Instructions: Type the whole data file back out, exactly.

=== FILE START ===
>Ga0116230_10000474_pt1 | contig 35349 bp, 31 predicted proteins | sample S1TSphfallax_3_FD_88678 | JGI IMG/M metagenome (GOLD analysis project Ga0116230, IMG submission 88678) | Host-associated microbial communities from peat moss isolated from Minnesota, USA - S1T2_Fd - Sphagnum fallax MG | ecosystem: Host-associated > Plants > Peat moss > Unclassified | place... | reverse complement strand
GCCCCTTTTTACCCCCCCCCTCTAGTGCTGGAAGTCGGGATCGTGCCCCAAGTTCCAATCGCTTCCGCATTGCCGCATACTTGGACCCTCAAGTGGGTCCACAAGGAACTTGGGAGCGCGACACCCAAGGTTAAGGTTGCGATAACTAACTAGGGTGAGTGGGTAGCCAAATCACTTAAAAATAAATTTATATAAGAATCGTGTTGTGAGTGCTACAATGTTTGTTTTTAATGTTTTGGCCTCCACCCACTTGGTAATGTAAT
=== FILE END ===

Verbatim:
>Ga0116230_10000474_pt1 | contig 35349 bp, 31 predicted proteins | sample S1TSphfallax_3_FD_88678 | JGI IMG/M metagenome (GOLD analysis project Ga0116230, IMG submission 88678) | Host-associated microbial communities from peat moss isolated from Minnesota, USA - S1T2_Fd - Sphagnum fallax MG | ecosystem: Host-associated > Plants > Peat moss > Unclassified | place... | reverse complement strand
GCCCCTTTTTACCCCCCCCCTCTAGTGCTGGAAGTCGGGATCGTGCCCCAAGTTCCAATCGCTTCCGCATTGCCGCATACTTGGACCCTCAAGTGGGTCCACAAGGAACTTGGGAGCGCGACACCCAAGGTTAAGGTTGCGATAACTAACTAGGGTGAGTGGGTAGCCAAATCACTTAAAAATAAATTTATATAAGAATCGTGTTGTGAGTGCTACAATGTTTGTTTTTAATGTTTTGGCCTCCACCCACTTGGTAATGTAAT